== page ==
Video submission for the contest was Dec 31, and they are eagerly awaiting completion of the judging some time in January.

Come out to the maker space, learn some new skills, and you can have a lot of fun spreading the knowledge by helping out with other groups. Might even be your own kid!

Historical precision

Jan 6 2019 update: 1926… or 1928? Learn more about the mystery here.

An important part of ylab’s activities in our home at the David Dunlap Observatory is ensuring we respect the historic nature of the facility. Sometimes this includes the great privilege and responsibility of maintaining some of the workshop equipment that we’ve been entrusted with – like the magnificent old workbench.

We’ve now taken the big South Bend metalwork lathe under our care. Markings indicate it was built in 1926. It has an 8 foot bed and 16 inch throw (largest diameter we can work with), which can be increased to 24 inches when taking advantage of a removable section of the bed.

So what on earth do we do with this beast?

Our good luck, as always (we’re in the DDO, right?), brings us a solution. Ylab member Miro, a professional engineer, has a wealth of experience with exactly this type of equipment.

Miro’s preliminary assessment? “WOW! It’s barely broken in!”

Almost every piece of machine shop equipment of this vintage was put to work in the World War II production effort. Most of it was heavily worn during the process, if not completely scrapped when superseded by more modern tooling. Our lathe was used primarily – and apparently very lightly – for the maintenance of the DDO telescopes. Miro suspects it may be in better shape than any other one in the world.

We started with a thorough check-out.

First a general clean-up. We don’t know when it was last maintained… but the amount of crud we pulled out tells us it’s been a while. We made the arbitrary, executive decision that the crud is not historically significant and could be removed and disposed of. We trust nobody is upset by this. If this upsets you, let us know and we’ll send you some crud. Deadline for request: next garbage day.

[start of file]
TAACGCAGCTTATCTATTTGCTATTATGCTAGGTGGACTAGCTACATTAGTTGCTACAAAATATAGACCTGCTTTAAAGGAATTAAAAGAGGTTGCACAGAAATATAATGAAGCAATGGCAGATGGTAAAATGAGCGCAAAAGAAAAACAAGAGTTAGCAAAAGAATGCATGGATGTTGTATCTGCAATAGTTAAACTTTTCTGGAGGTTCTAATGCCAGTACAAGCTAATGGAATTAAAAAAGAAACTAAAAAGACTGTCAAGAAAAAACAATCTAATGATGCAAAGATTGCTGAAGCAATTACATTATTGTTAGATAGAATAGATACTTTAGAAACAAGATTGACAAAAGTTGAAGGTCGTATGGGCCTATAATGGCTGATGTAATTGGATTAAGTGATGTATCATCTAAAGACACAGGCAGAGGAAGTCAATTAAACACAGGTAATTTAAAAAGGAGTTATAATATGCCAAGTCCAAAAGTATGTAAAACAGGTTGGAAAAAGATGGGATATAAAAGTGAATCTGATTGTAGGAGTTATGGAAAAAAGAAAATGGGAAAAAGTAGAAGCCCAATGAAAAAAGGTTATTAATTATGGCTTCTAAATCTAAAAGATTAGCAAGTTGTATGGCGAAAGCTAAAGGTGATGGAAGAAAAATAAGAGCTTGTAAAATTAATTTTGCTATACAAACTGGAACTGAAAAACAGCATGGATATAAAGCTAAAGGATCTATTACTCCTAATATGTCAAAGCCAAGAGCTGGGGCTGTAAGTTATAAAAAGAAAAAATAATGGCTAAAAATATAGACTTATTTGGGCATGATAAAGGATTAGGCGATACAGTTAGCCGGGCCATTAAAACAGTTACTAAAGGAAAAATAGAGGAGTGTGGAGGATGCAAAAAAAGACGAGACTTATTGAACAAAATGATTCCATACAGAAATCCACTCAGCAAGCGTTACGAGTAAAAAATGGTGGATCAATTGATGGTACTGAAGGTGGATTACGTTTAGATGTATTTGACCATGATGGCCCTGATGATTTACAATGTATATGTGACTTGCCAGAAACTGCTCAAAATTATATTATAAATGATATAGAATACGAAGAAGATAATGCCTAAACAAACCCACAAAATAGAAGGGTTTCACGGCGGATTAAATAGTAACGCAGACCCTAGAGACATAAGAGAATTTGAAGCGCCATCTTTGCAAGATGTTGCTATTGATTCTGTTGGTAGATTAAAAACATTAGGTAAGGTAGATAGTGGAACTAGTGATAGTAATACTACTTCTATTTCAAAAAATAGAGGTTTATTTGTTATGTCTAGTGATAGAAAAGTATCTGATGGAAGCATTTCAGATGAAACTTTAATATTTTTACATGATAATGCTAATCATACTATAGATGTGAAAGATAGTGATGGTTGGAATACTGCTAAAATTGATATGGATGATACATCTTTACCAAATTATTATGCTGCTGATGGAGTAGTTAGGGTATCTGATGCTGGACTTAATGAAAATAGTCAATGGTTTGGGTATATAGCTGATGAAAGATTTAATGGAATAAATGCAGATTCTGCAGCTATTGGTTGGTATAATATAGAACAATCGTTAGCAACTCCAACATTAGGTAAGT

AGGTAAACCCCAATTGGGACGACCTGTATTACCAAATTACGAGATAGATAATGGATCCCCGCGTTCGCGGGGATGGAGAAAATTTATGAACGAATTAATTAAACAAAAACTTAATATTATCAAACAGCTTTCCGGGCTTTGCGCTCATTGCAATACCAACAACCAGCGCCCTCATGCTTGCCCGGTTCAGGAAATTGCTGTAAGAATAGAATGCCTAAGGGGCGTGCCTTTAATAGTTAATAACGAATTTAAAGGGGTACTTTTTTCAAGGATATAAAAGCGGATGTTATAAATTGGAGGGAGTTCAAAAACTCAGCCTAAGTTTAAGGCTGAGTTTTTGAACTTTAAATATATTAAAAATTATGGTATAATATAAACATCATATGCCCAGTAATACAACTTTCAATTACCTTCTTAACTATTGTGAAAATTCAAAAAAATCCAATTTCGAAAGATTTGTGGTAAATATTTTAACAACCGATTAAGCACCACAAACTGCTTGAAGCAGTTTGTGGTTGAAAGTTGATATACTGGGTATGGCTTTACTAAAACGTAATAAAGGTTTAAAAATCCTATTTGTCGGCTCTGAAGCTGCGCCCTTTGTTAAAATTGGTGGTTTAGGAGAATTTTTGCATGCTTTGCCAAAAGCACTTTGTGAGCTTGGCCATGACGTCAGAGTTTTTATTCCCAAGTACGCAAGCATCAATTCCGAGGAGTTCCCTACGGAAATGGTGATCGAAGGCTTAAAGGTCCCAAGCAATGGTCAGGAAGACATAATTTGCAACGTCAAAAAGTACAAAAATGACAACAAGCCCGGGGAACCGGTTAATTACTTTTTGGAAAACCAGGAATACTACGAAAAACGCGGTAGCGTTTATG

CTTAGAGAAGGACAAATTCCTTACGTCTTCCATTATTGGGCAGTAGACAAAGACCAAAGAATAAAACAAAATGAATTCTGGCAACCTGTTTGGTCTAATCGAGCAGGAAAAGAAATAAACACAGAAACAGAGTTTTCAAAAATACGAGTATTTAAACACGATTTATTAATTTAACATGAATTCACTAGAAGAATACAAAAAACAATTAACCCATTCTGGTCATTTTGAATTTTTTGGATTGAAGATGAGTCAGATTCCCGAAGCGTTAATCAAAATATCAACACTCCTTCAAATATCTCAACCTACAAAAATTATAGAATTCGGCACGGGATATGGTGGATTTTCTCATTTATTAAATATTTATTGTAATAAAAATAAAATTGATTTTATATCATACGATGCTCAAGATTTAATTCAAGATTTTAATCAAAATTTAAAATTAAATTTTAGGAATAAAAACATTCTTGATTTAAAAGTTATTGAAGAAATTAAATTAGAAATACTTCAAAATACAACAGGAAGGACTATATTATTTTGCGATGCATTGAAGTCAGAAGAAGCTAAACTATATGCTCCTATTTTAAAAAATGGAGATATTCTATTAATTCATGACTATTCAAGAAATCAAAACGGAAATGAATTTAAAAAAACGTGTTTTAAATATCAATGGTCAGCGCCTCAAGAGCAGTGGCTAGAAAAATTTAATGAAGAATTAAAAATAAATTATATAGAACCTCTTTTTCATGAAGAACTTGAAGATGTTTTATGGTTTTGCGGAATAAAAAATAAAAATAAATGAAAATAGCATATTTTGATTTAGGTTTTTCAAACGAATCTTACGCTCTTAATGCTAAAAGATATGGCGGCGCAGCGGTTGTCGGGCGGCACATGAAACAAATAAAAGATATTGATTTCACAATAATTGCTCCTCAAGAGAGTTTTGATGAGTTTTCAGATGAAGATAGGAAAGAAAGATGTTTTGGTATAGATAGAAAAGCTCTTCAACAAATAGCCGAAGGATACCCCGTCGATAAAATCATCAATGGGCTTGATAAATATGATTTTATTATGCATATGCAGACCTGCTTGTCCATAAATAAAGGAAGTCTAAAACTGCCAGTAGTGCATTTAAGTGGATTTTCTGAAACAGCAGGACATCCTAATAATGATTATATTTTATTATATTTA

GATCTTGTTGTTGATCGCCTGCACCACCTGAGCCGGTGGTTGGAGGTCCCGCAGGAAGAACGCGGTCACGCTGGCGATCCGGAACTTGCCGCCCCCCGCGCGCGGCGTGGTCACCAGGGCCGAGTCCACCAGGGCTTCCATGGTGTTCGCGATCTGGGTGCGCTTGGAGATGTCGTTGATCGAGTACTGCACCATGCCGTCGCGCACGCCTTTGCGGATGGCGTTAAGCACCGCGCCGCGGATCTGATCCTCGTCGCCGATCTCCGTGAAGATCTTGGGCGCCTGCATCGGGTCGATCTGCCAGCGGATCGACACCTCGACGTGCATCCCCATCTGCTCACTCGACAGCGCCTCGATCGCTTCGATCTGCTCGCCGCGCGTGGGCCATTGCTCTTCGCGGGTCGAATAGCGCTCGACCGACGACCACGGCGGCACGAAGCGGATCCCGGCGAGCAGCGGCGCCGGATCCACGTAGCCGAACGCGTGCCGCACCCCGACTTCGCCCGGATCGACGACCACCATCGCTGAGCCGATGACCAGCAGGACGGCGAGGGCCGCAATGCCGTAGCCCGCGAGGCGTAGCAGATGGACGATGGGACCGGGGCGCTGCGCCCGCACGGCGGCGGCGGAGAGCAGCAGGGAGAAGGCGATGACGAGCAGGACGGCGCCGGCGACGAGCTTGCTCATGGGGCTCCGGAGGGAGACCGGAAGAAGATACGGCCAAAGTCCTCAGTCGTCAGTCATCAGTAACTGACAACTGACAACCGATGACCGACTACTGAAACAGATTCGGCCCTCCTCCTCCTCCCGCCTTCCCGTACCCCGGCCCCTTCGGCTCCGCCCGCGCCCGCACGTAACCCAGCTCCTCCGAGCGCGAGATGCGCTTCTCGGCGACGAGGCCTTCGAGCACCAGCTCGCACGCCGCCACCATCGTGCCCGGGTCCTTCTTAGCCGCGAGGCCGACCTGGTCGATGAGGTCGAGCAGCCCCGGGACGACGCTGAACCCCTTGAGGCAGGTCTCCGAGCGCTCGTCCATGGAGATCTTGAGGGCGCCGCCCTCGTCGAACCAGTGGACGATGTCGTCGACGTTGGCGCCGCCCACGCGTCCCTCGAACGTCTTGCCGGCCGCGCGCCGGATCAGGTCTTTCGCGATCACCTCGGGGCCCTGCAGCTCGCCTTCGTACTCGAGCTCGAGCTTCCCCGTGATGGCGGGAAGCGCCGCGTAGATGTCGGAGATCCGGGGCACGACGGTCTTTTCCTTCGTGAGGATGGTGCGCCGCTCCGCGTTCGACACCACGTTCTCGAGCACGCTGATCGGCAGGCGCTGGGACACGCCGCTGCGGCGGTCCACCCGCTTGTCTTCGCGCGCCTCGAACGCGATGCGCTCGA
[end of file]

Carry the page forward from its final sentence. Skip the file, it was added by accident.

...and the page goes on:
If it’s supposed to move… WD 40 won’t do here. Moving parts need lubrication. We identified and bought the right grade of non-detergent oil. A careful end-to-end inspection revealed 31 separate lubrication points that include small holes, holes closed by screws, small caps, big caps, plugs and various surfaces. We found and refilled a historic oil can to do the job.

Missing and worn-out parts. We spotted some missing oil-hole cover screws. We made replacements. The carriage has metal caps that press felt pieces against the tracks to push metal bits out of the way as it slides back and forth. Two of the caps were missing – but we rummaged through the cabinets and found them. We put in new felt pieces and screws.

Old cruddy felt. New felt. The missing caps. And two different models of steel-toed safety shoes.
Big wheel keeps on turning to move the carriage back and forth along the bed.

So how well does it work? The big test.

We manually moved all the parts, hand-turning everything. With fresh lubrication, Miro’s preliminary assessment was confirmed. Everything that should move was moving beautifully. Like new.

Time to turn on the power and see how this fat lady sings.

We tested with some 6-inch long, 1 inch diameter metal rods.

The lathe cuts the mustard… and the metal.

You can see the steps and the results below.

What we started and ended with.

We used precision micrometers and vernier calipers to measure the progress and final results. We tested all the major gears, parts and settings. We cut and re-cut different diameters. We made screw threads on the end. And it’s unbelievable.

Almost 100 years old, and reliably delivering 1/1000 inch precision.

There are many more parts and options to test. Watch this space for more updates.